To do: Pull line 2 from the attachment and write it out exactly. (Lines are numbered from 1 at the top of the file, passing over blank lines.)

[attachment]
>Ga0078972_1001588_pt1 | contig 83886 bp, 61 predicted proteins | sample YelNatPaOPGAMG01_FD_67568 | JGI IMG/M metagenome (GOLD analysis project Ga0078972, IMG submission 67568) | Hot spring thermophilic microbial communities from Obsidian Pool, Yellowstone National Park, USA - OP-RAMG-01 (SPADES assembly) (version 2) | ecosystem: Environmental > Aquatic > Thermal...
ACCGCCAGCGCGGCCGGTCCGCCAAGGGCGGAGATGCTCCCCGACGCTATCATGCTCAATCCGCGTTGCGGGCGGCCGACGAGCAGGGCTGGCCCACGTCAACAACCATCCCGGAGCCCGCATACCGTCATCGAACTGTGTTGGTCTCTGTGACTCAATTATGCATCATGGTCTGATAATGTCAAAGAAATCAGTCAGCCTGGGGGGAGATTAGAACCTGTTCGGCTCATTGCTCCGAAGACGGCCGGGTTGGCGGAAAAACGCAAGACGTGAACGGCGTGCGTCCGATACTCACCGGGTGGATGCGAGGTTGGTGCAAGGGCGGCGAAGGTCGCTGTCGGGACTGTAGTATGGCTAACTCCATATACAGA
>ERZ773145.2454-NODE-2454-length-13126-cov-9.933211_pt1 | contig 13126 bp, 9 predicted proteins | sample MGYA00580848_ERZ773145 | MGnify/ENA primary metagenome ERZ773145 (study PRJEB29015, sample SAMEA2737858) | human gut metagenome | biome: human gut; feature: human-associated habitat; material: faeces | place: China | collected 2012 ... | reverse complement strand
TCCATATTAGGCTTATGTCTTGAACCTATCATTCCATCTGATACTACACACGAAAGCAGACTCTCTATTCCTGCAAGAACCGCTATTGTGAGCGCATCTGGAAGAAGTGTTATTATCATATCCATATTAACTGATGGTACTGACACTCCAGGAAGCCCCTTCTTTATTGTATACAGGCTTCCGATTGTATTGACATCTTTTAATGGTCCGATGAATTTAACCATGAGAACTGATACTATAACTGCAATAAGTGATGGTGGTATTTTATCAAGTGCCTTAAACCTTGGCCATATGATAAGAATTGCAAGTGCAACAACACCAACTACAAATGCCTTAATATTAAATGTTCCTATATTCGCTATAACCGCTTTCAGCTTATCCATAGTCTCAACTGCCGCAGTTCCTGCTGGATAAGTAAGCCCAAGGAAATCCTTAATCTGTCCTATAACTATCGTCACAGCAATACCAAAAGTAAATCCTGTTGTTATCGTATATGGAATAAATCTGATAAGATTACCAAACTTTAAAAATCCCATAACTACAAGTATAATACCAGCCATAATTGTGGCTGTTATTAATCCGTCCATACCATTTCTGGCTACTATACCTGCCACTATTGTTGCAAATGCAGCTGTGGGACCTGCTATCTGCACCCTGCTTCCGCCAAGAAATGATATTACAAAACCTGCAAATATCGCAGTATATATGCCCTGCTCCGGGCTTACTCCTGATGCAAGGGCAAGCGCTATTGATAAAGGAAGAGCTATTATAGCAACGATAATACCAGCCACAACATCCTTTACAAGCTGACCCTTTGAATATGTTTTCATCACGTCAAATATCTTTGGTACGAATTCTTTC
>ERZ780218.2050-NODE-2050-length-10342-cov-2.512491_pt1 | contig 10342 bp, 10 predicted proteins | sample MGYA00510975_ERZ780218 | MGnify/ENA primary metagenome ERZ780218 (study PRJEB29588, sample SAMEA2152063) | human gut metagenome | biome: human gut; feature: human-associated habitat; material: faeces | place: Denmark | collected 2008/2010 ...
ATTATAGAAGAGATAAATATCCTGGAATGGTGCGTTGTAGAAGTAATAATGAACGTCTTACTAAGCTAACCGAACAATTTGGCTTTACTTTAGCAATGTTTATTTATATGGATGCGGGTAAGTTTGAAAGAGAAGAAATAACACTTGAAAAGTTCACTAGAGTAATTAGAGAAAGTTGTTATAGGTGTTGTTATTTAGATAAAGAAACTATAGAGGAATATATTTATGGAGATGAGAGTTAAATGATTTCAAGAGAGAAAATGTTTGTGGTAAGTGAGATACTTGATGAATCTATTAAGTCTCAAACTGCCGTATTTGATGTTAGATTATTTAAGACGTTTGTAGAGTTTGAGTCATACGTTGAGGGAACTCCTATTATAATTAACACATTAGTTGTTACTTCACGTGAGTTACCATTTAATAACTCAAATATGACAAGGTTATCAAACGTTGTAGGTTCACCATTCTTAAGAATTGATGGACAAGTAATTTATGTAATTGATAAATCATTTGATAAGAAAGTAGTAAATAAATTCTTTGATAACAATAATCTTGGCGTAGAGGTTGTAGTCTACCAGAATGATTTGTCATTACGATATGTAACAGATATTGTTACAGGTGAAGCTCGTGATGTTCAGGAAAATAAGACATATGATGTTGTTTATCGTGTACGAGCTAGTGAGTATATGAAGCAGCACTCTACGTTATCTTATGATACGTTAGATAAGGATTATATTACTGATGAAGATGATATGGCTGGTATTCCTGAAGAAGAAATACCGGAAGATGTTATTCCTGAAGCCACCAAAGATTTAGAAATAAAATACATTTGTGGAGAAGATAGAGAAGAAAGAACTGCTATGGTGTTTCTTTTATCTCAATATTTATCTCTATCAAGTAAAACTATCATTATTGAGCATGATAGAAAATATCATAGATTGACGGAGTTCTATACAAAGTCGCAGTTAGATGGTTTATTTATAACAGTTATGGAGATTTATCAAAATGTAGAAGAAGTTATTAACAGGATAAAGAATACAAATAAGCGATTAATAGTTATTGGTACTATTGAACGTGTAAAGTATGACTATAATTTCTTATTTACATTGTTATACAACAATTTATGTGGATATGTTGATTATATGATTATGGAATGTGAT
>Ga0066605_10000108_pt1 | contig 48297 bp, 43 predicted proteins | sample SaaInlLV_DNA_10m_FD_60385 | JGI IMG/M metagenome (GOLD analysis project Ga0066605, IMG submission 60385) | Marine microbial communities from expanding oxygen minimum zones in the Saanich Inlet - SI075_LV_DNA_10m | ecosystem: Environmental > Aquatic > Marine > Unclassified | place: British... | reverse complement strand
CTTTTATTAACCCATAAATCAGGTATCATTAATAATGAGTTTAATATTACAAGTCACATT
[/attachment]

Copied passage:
ACCGCCAGCGCGGCCGGTCCGCCAAGGGCGGAGATGCTCCCCGACGCTATCATGCTCAATCCGCGTTGCGGGCGGCCGACGAGCAGGGCTGGCCCACGTCAACAACCATCCCGGAGCCCGCATACCGTCATCGAACTGTGTTGGTCTCTGTGACTCAATTATGCATCATGGTCTGATAATGTCAAAGAAATCAGTCAGCCTGGGGGGAGATTAGAACCTGTTCGGCTCATTGCTCCGAAGACGGCCGGGTTGGCGGAAAAACGCAAGACGTGAACGGCGTGCGTCCGATACTCACCGGGTGGATGCGAGGTTGGTGCAAGGGCGGCGAAGGTCGCTGTCGGGACTGTAGTATGGCTAACTCCATATACAGA